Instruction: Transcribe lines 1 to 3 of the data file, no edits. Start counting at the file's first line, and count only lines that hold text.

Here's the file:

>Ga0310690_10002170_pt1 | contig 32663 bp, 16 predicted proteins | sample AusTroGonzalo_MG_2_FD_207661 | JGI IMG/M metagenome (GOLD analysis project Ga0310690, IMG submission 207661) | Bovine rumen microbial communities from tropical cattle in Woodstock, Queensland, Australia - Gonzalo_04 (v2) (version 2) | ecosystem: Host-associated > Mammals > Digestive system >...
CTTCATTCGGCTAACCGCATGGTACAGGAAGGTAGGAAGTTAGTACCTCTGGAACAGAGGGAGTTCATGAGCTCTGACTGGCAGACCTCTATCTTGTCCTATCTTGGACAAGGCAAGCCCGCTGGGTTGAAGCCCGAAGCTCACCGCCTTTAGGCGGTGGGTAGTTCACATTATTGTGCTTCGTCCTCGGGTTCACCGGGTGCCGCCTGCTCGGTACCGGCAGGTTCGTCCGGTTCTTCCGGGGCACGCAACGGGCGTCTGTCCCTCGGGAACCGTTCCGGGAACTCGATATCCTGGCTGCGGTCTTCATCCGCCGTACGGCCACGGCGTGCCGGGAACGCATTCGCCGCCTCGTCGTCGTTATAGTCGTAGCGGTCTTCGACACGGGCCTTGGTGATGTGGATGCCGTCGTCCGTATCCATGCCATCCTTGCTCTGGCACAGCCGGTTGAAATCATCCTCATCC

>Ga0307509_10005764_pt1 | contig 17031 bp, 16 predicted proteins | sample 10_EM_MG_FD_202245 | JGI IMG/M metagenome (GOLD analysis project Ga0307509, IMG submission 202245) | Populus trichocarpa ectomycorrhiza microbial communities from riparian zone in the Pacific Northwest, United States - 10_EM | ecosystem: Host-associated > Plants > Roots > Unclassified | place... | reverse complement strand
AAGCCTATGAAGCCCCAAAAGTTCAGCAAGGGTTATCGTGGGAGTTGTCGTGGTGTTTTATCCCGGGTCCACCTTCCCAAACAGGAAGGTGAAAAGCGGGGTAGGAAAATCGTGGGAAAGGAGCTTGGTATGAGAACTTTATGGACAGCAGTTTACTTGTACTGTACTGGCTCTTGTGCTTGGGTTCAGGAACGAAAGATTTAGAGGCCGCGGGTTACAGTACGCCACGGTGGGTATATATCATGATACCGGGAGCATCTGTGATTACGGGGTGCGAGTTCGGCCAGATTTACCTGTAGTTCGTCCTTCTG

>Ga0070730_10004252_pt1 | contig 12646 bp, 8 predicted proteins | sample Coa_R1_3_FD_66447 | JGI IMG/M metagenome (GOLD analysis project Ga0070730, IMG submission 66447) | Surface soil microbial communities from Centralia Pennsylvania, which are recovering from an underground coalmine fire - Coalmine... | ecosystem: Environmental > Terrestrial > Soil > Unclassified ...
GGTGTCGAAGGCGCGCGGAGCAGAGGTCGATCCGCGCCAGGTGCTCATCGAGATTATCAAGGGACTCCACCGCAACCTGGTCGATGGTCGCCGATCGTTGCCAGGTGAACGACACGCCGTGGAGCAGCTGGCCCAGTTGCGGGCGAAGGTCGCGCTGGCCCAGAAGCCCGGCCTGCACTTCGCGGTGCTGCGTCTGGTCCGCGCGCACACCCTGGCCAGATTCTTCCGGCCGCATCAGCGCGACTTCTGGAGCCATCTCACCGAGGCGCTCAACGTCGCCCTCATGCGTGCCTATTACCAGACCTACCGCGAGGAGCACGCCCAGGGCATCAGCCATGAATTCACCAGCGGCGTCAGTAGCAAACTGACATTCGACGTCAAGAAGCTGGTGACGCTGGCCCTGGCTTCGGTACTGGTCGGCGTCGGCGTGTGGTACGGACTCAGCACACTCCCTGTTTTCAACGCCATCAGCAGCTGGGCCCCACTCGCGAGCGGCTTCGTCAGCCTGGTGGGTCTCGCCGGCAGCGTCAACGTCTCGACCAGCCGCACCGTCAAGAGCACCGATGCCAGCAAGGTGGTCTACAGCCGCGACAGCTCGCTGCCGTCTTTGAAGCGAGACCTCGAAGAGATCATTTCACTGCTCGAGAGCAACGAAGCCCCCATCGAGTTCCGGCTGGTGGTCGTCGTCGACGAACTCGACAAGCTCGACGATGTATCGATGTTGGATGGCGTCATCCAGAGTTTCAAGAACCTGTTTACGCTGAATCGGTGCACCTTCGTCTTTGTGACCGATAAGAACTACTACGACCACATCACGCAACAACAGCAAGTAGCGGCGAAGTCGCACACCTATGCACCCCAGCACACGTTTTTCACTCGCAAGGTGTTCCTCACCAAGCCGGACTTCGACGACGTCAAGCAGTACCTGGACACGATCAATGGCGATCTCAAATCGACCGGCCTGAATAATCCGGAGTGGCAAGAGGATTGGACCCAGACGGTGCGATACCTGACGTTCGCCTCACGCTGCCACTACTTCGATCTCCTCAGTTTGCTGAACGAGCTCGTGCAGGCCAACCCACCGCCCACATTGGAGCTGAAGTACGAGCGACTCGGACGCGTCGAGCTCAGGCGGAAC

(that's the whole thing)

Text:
>Ga0310690_10002170_pt1 | contig 32663 bp, 16 predicted proteins | sample AusTroGonzalo_MG_2_FD_207661 | JGI IMG/M metagenome (GOLD analysis project Ga0310690, IMG submission 207661) | Bovine rumen microbial communities from tropical cattle in Woodstock, Queensland, Australia - Gonzalo_04 (v2) (version 2) | ecosystem: Host-associated > Mammals > Digestive system >...
CTTCATTCGGCTAACCGCATGGTACAGGAAGGTAGGAAGTTAGTACCTCTGGAACAGAGGGAGTTCATGAGCTCTGACTGGCAGACCTCTATCTTGTCCTATCTTGGACAAGGCAAGCCCGCTGGGTTGAAGCCCGAAGCTCACCGCCTTTAGGCGGTGGGTAGTTCACATTATTGTGCTTCGTCCTCGGGTTCACCGGGTGCCGCCTGCTCGGTACCGGCAGGTTCGTCCGGTTCTTCCGGGGCACGCAACGGGCGTCTGTCCCTCGGGAACCGTTCCGGGAACTCGATATCCTGGCTGCGGTCTTCATCCGCCGTACGGCCACGGCGTGCCGGGAACGCATTCGCCGCCTCGTCGTCGTTATAGTCGTAGCGGTCTTCGACACGGGCCTTGGTGATGTGGATGCCGTCGTCCGTATCCATGCCATCCTTGCTCTGGCACAGCCGGTTGAAATCATCCTCATCC

>Ga0307509_10005764_pt1 | contig 17031 bp, 16 predicted proteins | sample 10_EM_MG_FD_202245 | JGI IMG/M metagenome (GOLD analysis project Ga0307509, IMG submission 202245) | Populus trichocarpa ectomycorrhiza microbial communities from riparian zone in the Pacific Northwest, United States - 10_EM | ecosystem: Host-associated > Plants > Roots > Unclassified | place... | reverse complement strand